The appendix to Common Sense first appeared in the second edition of the pamphlet, published on February 14, 1776. It is not considered part of the original work; rather than being part of his detailed argument for independence, the appendix lays out a few of Paine's arguments and responds to concerns of the day. The first of the appendix's two parts recaps many of the arguments Paine makes in Common Sense, although the style of writing is a bit more urgent. The main points that come out of the first part of the appendix are as follows: the colonies should immediately declare independence; independence is preferable to reconciliation because it is simpler; independence is the only bond that can keep the colonies together.
The second part of the appendix, "To the Representatives of the Quakers," replies to a number of points raised by some Quaker leaders concerning the American revolution. Paine begins by proclaiming his religious toleration and his faith in God. He criticizes the Quaker writers for meddling in political matters and for presenting themselves as representative of the entire Quaker populace. Paine says he will be equally presumptuous in his writing in order to get the Quaker authors to understand the foolishness of their position.
Paine then voices his agreement with the principles of love and peace that the Quaker authors expressed in their writing. He writes that he wishes to establish an everlasting and stable peace, which can only be established through a complete separation of the colonial states from Britain. Paine adds that the revolution is being fought in defense, as the British are attacking the colonials on their own soil. With no legal means of resolving the matter, the colonials have no choice but to fight and defend themselves, and the Quaker attack on the colonials for bearing arms is therefore unfair. Paine says the Quakers should channel their disapproval against the British for beginning the battle, and that the colonials cannot be condemned for self-defense. Rather than directing their preaching against the colonists, the Quakers should condemn the king for his misdeeds and tell him to repent.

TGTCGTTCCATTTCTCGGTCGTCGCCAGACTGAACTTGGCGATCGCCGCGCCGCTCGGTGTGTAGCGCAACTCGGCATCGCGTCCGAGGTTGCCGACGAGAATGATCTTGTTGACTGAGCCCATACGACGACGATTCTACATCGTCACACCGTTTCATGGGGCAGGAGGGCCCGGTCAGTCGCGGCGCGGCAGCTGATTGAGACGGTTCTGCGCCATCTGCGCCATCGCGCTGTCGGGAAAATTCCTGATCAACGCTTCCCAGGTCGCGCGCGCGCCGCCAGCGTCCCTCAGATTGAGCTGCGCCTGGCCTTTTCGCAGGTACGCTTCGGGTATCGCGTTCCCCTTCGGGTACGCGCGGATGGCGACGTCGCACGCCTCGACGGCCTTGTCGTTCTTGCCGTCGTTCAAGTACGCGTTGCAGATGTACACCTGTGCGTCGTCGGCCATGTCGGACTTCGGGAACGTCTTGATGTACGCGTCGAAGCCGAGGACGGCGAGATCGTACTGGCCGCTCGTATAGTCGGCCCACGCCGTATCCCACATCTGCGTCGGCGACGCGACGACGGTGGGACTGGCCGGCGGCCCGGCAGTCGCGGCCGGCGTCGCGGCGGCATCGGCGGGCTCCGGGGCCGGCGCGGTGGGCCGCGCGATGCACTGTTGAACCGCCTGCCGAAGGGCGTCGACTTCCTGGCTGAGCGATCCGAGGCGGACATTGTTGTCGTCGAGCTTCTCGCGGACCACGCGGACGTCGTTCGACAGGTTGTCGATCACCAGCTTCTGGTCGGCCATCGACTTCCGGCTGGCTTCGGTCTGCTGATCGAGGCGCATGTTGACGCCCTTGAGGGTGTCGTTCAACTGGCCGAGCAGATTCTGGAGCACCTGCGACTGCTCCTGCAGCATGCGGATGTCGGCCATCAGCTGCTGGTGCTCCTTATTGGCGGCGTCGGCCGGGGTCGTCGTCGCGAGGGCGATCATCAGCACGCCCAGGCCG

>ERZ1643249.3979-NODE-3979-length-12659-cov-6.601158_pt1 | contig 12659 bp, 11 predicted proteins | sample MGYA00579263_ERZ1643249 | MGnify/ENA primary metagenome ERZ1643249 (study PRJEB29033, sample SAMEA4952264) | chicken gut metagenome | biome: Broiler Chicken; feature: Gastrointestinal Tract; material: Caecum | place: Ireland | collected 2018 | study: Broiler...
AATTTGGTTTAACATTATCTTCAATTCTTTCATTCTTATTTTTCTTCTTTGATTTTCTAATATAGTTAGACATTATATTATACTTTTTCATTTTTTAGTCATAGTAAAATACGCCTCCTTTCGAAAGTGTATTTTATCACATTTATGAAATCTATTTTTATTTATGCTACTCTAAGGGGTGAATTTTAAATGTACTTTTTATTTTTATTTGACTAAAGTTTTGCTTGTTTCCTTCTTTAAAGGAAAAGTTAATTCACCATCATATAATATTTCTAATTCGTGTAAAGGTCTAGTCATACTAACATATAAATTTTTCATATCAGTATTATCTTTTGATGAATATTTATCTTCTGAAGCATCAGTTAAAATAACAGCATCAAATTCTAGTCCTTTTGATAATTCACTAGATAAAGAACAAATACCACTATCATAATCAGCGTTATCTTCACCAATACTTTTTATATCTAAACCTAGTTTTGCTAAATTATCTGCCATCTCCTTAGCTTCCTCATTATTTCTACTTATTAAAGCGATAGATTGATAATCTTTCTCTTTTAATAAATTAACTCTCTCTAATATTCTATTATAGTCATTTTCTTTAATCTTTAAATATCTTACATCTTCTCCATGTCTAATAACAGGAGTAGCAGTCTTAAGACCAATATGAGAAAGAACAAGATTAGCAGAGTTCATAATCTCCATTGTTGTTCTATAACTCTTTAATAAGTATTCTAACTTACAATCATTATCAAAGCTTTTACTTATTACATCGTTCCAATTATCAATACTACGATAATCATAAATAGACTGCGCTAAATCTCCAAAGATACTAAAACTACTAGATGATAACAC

Paine considers a biblical passage from Proverbs invoked by the Quakers: "when a man's ways please the Lord, he maketh even his enemies to be at peace with him." This passage, Paine argues, only serves to prove that the English king's ways do not please the Lord, because if they did, than the American colonists would be at peace instead of revolting.
Paine considers the Quaker perspective that governments are God's business, and that they aim to live a peaceful life under whatever government God gives them. If the Quakers believe what they have written, Paine argues, then there is no room for their political involvement at all. They should simply wait and see whether God wants the revolution to succeed or not, and then follow whichever government is left in power at the end. Paine further ridicules this general principle, arguing that if it were true that governments were God's business, then no man could be held accountable or condemned for overthrowing a king.
Paine concludes with a condemnation "of mingling religion and politics," and the hope that such mingling "may be disavowed and reprobated by every inhabitant of America."